1999 – “Passing Glory”, a movie about St. Aug’s secret basketball game against Jesuit High School during the Civil Rights era, airs on TNT.
2002 – First Louisiana band to participate in the Tournament of Roses parade.
2003 – New Orleans’ first African American district attorney.
2005 – First African American editor of The Los Angeles Times.
2014 – First African American executive editor of The New York Times.
“Notable Knights” – Alphabetically by Industry and Alumnus Name
Burton Burns | Associate head/running backs coach, Univ. of Alabama
Eugene Edgerson | Former Harlem Globetrotter and former NCAA basketball national champion (Univ. of Arizona)
Leonard Fournette | #1 Football Recruit 2013, LSU Record-Setting Running Back
Leroy Hoard | Rose Bowl MVP (Univ. of Michigan, 1989) and former NFL player
Tyrone Hughes | New Orleans Saints Hall of Famer
Alfred Jenkins | NFL player, Member of Undefeated Miami Dolphins 1972
Avery Johnson | Head basketball coach, University of Alabama; member, Louisiana Sports Hall of Fame; first coach to take the Dallas Mavericks to the NBA Finals; former NBA player and champion (San Antonio Spurs); and NCAA record holder (assists, Southern Univ.)
Kerry Kittles | Villanova Univ. basketball record holder and former NBA player
Steve Martin | Commissioner of the Gulf Coast Athletic Conference (NAIA), former NBA player, and first New Orleanian to be recruited by legendary Georgetown Univ. basketball coach John Thompson
Tyrann “Honey Badger” Mathieu | NFL player (Arizona Cardinals), 2011 Heisman Trophy finalist, and former NCAA All-American (LSU), NFL All-Pro 2015
Harold Nash, Jr. | Strength and Conditioning coach (New England Patriots) and former Canadian Football League player
Trai Turner | NFL player (Carolina Panthers), NFL Pro Bowl 2015, Super Bowl 50 appearance
David White | Arena Football League champion (Tampa Bay Storm), former NFL player, and educator
Mark Tillman | General President, Alpha Phi Alpha Fraternity, Inc.
Kenneth Boutte, Ph.D. | Associate dean of Summer Programs and External Initiatives, Xavier University of Louisiana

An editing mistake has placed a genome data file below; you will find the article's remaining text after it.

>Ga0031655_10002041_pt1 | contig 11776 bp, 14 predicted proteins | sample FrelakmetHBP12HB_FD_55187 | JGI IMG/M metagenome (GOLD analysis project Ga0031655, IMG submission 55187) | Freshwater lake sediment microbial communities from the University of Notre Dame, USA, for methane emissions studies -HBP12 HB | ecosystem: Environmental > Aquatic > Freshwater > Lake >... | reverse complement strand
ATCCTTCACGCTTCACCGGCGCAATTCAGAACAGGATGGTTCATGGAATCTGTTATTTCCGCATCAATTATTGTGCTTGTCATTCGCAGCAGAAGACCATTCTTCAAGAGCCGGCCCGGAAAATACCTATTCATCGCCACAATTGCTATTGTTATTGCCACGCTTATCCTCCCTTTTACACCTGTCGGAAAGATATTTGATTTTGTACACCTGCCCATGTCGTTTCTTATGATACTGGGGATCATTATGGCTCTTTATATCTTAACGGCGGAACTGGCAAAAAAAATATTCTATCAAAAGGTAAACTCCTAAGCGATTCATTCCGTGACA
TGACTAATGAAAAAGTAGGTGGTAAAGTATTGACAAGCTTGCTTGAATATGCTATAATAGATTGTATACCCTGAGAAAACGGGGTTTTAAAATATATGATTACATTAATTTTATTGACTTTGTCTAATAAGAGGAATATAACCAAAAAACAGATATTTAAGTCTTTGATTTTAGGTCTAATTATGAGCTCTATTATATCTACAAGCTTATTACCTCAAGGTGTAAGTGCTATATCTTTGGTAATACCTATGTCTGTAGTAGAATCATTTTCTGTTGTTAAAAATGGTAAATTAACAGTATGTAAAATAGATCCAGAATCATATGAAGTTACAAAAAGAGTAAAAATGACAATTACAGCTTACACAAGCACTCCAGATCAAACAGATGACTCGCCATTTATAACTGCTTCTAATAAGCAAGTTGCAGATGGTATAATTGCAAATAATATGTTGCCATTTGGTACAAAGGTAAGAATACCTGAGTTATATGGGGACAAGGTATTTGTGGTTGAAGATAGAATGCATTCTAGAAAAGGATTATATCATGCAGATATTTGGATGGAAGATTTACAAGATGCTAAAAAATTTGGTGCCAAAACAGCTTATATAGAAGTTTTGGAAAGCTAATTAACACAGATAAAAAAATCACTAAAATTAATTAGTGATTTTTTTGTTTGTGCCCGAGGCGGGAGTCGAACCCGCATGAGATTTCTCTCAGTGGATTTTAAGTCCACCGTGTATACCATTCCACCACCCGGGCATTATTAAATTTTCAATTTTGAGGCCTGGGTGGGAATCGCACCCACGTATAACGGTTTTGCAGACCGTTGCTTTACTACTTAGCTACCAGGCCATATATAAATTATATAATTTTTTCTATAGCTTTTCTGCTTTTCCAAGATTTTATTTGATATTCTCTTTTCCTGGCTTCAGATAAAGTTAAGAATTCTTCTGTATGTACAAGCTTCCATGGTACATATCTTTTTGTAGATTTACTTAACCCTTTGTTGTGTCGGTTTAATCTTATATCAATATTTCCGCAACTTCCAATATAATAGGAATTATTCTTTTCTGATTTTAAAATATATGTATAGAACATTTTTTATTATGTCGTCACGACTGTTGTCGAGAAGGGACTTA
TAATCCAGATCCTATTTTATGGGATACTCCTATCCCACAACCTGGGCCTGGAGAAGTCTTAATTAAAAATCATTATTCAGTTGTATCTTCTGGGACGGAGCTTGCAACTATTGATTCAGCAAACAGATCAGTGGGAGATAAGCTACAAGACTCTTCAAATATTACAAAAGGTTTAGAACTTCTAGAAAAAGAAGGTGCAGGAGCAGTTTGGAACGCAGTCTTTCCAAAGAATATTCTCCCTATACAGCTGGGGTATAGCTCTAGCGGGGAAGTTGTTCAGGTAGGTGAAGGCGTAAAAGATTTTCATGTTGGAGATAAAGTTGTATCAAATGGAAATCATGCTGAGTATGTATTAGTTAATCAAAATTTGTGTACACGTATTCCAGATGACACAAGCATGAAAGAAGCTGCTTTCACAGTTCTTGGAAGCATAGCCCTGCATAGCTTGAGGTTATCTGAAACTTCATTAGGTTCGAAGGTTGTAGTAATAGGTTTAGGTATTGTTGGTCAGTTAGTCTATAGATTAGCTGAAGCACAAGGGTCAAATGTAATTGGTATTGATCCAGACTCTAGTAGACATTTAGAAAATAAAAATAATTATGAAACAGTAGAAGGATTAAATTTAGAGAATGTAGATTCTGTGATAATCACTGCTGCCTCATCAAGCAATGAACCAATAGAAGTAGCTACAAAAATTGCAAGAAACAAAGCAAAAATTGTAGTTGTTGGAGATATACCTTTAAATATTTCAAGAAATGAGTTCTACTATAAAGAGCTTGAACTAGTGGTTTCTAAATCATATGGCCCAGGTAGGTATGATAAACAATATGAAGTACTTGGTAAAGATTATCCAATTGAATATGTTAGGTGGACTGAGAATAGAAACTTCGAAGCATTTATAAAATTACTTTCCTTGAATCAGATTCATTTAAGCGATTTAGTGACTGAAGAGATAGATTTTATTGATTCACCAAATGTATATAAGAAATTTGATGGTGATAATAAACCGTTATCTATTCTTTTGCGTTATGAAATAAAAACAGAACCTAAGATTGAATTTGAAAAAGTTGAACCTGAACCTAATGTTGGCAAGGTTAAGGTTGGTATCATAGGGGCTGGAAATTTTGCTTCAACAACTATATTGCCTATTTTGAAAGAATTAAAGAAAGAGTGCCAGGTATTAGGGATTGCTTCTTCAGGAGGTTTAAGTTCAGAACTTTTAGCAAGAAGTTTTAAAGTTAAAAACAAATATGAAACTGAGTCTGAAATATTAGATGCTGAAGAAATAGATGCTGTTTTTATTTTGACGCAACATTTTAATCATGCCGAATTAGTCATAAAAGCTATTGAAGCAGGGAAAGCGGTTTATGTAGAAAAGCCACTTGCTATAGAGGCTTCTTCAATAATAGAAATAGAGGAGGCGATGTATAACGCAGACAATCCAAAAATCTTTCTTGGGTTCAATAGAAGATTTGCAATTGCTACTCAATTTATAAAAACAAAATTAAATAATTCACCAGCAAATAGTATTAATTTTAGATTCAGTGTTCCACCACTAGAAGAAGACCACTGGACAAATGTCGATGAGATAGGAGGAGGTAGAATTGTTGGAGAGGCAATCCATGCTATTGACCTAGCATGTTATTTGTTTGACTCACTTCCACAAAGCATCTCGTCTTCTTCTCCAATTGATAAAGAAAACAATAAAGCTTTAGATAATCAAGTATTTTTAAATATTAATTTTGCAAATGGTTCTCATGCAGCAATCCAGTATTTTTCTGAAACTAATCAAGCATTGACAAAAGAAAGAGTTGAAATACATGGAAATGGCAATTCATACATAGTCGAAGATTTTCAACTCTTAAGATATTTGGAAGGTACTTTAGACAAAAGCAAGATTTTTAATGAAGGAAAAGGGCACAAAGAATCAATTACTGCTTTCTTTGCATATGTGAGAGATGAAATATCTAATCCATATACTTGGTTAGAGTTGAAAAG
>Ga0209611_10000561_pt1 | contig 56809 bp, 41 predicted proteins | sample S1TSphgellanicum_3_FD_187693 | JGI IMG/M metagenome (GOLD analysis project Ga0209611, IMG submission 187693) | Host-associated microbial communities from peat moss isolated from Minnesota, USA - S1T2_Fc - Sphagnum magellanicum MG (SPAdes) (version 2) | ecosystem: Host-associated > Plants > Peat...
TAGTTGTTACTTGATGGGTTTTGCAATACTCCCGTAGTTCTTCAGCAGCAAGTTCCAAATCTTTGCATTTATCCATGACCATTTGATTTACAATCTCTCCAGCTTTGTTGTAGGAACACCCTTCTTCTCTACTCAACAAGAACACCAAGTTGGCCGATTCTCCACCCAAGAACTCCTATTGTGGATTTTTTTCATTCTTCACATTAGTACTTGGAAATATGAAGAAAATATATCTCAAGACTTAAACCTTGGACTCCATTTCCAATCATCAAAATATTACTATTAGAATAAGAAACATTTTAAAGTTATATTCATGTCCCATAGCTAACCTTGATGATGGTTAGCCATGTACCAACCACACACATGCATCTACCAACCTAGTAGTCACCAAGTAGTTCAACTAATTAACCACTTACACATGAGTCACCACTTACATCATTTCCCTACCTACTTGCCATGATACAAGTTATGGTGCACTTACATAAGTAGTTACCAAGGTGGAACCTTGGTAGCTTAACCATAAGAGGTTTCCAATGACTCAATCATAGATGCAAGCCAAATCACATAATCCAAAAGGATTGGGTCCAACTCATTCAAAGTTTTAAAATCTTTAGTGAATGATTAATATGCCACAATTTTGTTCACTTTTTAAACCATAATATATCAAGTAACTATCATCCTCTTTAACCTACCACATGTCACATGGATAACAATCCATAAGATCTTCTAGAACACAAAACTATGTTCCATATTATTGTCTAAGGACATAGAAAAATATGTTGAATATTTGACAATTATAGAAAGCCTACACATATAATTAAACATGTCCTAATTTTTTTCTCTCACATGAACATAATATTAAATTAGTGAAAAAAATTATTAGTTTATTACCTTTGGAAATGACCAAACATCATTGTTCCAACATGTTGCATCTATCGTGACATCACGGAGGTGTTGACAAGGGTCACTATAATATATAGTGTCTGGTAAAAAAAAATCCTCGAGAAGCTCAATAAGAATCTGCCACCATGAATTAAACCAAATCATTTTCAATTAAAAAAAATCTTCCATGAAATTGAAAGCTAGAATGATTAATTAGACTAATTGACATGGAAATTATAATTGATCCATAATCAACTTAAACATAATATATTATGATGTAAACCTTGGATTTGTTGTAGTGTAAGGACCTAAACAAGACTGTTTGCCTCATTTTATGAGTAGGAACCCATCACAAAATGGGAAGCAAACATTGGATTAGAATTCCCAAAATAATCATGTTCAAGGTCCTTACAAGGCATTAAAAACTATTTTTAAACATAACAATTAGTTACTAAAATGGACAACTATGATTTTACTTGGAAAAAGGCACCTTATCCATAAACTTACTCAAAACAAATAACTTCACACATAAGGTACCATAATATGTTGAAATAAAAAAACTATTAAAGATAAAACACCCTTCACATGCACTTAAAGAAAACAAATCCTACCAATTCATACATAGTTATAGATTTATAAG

Col. Alphonse Davis, U.S.M.C. | Former superintendent, New Orleans Public Schools
Raymond Diamond, J.D. | Vice chancellor and professor, Louisiana State University Law Center and first African American to gain tenure at LSU
Patrick Dobard | Superintendent, Louisiana Recovery School District
Antoine Garibaldi, Ph.D. | President, University of Detroit Mercy
Alfred Guillaume, Jr., Ph.D. | Vice chancellor for Academic Affairs, Indiana University South Bend
George McKenna, Ed.D. | Board member, Los Angeles Unified School District; famously turned George Washington Preparatory High School into an 80 percent college bound institution (depicted in the movie “Hard Lessons” starring Denzel Washington)
Percy Pierre, Ph.D. | Trustee emeritus, University of Notre Dame; director, the White House Fellows Foundation and Association; and vice president emeritus and professor of Electrical and Computer Engineering, Michigan State University
Alden Reine, Ph.D. | Former Xavier associate director, Center for Bioenvironmental Research of Tulane and Xavier Universities
Justin Augustine, III | Chevalier de L’Ordre National du Merite (Knight of the National Order of Merit conferred by the French Republic) and CEO, the New Orleans Regional Transit Authority
Wayne Baquet | Restauranteur and owner, Lil Dizzy’s Cafe
Ronnie Burns, Sr. | Founder, President and CEO of QCS Logistics
Arnold Donald | CEO, Carnival Corporation (parent company of Carnival Cruise Lines)
Al Gourrier | First African American bank president in Nevada and financial management consultant
Ruston Henry | Owner, H&W Drug Store
Vernel Bagneris | Writer and producer of the Grammy Award-nominated “One Mo’ Time”, actor, playwright, and dancer
Jon Batiste | Pianist, Band Leader, The Late Show with Stephen Colbert
Terence Blanchard | Grammy Award-winning jazz trumpeter, bandleader, composer, arranger, and film score composer
Victor Goins | World renowned saxophonist, clarinetist, composer, arranger, bandleader, and educator
P.J. Morton | Grammy Award-winning songwriter, producer, musician, vocalist, and member of Maroon 5